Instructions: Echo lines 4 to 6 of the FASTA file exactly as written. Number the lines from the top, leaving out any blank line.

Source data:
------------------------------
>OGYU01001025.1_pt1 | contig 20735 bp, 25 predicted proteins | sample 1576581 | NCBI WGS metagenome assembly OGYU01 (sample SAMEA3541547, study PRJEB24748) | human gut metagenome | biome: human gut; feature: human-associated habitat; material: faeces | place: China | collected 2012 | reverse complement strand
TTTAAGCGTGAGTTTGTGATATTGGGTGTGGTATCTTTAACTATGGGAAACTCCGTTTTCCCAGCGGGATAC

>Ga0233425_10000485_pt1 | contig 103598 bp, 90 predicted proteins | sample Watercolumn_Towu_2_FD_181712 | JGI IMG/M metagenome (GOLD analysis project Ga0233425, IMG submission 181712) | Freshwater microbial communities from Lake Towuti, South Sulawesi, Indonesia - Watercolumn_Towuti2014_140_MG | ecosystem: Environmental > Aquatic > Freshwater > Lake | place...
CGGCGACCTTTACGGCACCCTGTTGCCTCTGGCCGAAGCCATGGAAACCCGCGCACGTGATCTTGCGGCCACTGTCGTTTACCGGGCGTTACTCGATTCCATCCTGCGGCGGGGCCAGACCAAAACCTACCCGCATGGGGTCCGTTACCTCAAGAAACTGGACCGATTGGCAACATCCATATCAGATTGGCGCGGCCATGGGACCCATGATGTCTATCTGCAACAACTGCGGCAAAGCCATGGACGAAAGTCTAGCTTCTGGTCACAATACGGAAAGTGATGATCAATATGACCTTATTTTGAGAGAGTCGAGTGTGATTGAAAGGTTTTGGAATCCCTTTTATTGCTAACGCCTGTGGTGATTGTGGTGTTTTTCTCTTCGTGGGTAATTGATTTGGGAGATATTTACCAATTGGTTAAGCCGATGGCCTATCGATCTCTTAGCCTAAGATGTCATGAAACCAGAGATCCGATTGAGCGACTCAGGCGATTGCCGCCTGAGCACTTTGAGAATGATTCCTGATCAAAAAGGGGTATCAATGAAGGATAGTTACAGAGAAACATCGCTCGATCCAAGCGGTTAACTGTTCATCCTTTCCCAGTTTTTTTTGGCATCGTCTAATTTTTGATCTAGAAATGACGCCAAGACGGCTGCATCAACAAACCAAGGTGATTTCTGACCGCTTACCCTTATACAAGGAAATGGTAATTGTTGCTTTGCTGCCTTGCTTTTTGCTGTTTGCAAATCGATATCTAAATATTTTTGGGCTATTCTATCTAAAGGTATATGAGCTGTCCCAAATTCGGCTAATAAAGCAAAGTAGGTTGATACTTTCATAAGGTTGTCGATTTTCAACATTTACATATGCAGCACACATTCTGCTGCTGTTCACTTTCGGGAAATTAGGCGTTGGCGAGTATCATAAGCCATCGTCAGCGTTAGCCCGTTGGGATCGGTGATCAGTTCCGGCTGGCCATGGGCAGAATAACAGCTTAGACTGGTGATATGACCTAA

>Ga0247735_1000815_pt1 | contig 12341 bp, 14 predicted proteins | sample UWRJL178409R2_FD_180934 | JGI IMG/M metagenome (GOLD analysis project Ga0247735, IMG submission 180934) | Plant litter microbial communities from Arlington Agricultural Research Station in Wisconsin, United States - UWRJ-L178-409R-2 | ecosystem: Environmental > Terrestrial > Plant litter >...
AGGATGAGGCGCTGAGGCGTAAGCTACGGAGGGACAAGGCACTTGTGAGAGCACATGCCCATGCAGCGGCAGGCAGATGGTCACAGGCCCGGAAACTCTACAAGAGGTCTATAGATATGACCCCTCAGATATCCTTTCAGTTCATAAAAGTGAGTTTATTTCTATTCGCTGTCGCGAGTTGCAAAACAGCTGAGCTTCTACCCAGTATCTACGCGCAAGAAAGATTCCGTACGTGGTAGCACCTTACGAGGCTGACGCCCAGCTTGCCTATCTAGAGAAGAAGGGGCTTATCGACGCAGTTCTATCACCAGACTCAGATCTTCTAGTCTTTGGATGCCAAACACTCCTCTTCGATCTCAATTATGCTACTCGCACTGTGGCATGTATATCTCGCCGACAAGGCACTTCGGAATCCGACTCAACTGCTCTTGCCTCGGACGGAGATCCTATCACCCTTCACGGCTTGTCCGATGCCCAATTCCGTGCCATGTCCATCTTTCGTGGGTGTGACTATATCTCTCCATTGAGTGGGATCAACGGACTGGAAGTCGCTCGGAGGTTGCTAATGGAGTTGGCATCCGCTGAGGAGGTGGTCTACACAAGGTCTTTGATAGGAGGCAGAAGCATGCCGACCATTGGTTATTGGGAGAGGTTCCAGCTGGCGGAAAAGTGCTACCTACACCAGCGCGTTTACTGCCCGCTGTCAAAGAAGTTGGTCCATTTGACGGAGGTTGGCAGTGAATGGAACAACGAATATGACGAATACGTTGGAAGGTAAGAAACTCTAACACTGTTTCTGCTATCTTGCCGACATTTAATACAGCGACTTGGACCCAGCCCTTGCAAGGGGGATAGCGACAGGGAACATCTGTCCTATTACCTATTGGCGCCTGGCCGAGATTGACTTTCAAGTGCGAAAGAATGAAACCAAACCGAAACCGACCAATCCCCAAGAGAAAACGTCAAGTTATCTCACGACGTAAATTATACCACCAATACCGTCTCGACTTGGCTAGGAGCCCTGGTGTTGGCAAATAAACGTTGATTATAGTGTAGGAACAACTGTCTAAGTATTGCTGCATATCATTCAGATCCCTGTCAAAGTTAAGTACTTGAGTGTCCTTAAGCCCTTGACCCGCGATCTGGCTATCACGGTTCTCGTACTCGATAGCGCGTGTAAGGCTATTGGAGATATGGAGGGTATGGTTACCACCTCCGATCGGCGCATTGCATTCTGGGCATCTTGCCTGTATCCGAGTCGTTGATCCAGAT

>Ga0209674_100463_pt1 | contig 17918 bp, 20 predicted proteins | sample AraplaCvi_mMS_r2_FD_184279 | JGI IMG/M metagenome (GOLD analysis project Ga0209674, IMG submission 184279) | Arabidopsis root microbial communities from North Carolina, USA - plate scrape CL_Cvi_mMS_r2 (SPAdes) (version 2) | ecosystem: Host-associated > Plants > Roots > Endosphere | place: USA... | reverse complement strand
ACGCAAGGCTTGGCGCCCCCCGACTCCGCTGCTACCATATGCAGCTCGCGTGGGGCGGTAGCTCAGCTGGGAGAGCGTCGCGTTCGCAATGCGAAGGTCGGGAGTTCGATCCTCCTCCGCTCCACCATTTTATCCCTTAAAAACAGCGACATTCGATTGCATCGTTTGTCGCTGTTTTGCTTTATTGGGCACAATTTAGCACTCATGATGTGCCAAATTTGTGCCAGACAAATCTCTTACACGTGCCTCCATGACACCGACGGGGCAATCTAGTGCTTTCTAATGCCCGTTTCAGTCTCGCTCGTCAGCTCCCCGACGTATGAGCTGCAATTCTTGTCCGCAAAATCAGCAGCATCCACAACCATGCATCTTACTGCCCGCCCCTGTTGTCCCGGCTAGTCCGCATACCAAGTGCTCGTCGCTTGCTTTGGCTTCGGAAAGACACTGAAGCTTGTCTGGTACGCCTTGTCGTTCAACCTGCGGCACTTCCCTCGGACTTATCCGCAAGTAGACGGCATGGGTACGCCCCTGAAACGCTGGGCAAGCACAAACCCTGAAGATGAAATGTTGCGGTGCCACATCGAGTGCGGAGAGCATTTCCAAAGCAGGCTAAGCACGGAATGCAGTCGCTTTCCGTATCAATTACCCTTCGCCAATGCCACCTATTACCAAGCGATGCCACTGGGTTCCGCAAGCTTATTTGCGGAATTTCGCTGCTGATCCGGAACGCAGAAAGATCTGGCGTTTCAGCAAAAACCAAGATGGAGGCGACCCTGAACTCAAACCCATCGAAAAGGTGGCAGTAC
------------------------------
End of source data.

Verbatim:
CGGCGACCTTTACGGCACCCTGTTGCCTCTGGCCGAAGCCATGGAAACCCGCGCACGTGATCTTGCGGCCACTGTCGTTTACCGGGCGTTACTCGATTCCATCCTGCGGCGGGGCCAGACCAAAACCTACCCGCATGGGGTCCGTTACCTCAAGAAACTGGACCGATTGGCAACATCCATATCAGATTGGCGCGGCCATGGGACCCATGATGTCTATCTGCAACAACTGCGGCAAAGCCATGGACGAAAGTCTAGCTTCTGGTCACAATACGGAAAGTGATGATCAATATGACCTTATTTTGAGAGAGTCGAGTGTGATTGAAAGGTTTTGGAATCCCTTTTATTGCTAACGCCTGTGGTGATTGTGGTGTTTTTCTCTTCGTGGGTAATTGATTTGGGAGATATTTACCAATTGGTTAAGCCGATGGCCTATCGATCTCTTAGCCTAAGATGTCATGAAACCAGAGATCCGATTGAGCGACTCAGGCGATTGCCGCCTGAGCACTTTGAGAATGATTCCTGATCAAAAAGGGGTATCAATGAAGGATAGTTACAGAGAAACATCGCTCGATCCAAGCGGTTAACTGTTCATCCTTTCCCAGTTTTTTTTGGCATCGTCTAATTTTTGATCTAGAAATGACGCCAAGACGGCTGCATCAACAAACCAAGGTGATTTCTGACCGCTTACCCTTATACAAGGAAATGGTAATTGTTGCTTTGCTGCCTTGCTTTTTGCTGTTTGCAAATCGATATCTAAATATTTTTGGGCTATTCTATCTAAAGGTATATGAGCTGTCCCAAATTCGGCTAATAAAGCAAAGTAGGTTGATACTTTCATAAGGTTGTCGATTTTCAACATTTACATATGCAGCACACATTCTGCTGCTGTTCACTTTCGGGAAATTAGGCGTTGGCGAGTATCATAAGCCATCGTCAGCGTTAGCCCGTTGGGATCGGTGATCAGTTCCGGCTGGCCATGGGCAGAATAACAGCTTAGACTGGTGATATGACCTAA

>Ga0247735_1000815_pt1 | contig 12341 bp, 14 predicted proteins | sample UWRJL178409R2_FD_180934 | JGI IMG/M metagenome (GOLD analysis project Ga0247735, IMG submission 180934) | Plant litter microbial communities from Arlington Agricultural Research Station in Wisconsin, United States - UWRJ-L178-409R-2 | ecosystem: Environmental > Terrestrial > Plant litter >...
AGGATGAGGCGCTGAGGCGTAAGCTACGGAGGGACAAGGCACTTGTGAGAGCACATGCCCATGCAGCGGCAGGCAGATGGTCACAGGCCCGGAAACTCTACAAGAGGTCTATAGATATGACCCCTCAGATATCCTTTCAGTTCATAAAAGTGAGTTTATTTCTATTCGCTGTCGCGAGTTGCAAAACAGCTGAGCTTCTACCCAGTATCTACGCGCAAGAAAGATTCCGTACGTGGTAGCACCTTACGAGGCTGACGCCCAGCTTGCCTATCTAGAGAAGAAGGGGCTTATCGACGCAGTTCTATCACCAGACTCAGATCTTCTAGTCTTTGGATGCCAAACACTCCTCTTCGATCTCAATTATGCTACTCGCACTGTGGCATGTATATCTCGCCGACAAGGCACTTCGGAATCCGACTCAACTGCTCTTGCCTCGGACGGAGATCCTATCACCCTTCACGGCTTGTCCGATGCCCAATTCCGTGCCATGTCCATCTTTCGTGGGTGTGACTATATCTCTCCATTGAGTGGGATCAACGGACTGGAAGTCGCTCGGAGGTTGCTAATGGAGTTGGCATCCGCTGAGGAGGTGGTCTACACAAGGTCTTTGATAGGAGGCAGAAGCATGCCGACCATTGGTTATTGGGAGAGGTTCCAGCTGGCGGAAAAGTGCTACCTACACCAGCGCGTTTACTGCCCGCTGTCAAAGAAGTTGGTCCATTTGACGGAGGTTGGCAGTGAATGGAACAACGAATATGACGAATACGTTGGAAGGTAAGAAACTCTAACACTGTTTCTGCTATCTTGCCGACATTTAATACAGCGACTTGGACCCAGCCCTTGCAAGGGGGATAGCGACAGGGAACATCTGTCCTATTACCTATTGGCGCCTGGCCGAGATTGACTTTCAAGTGCGAAAGAATGAAACCAAACCGAAACCGACCAATCCCCAAGAGAAAACGTCAAGTTATCTCACGACGTAAATTATACCACCAATACCGTCTCGACTTGGCTAGGAGCCCTGGTGTTGGCAAATAAACGTTGATTATAGTGTAGGAACAACTGTCTAAGTATTGCTGCATATCATTCAGATCCCTGTCAAAGTTAAGTACTTGAGTGTCCTTAAGCCCTTGACCCGCGATCTGGCTATCACGGTTCTCGTACTCGATAGCGCGTGTAAGGCTATTGGAGATATGGAGGGTATGGTTACCACCTCCGATCGGCGCATTGCATTCTGGGCATCTTGCCTGTATCCGAGTCGTTGATCCAGAT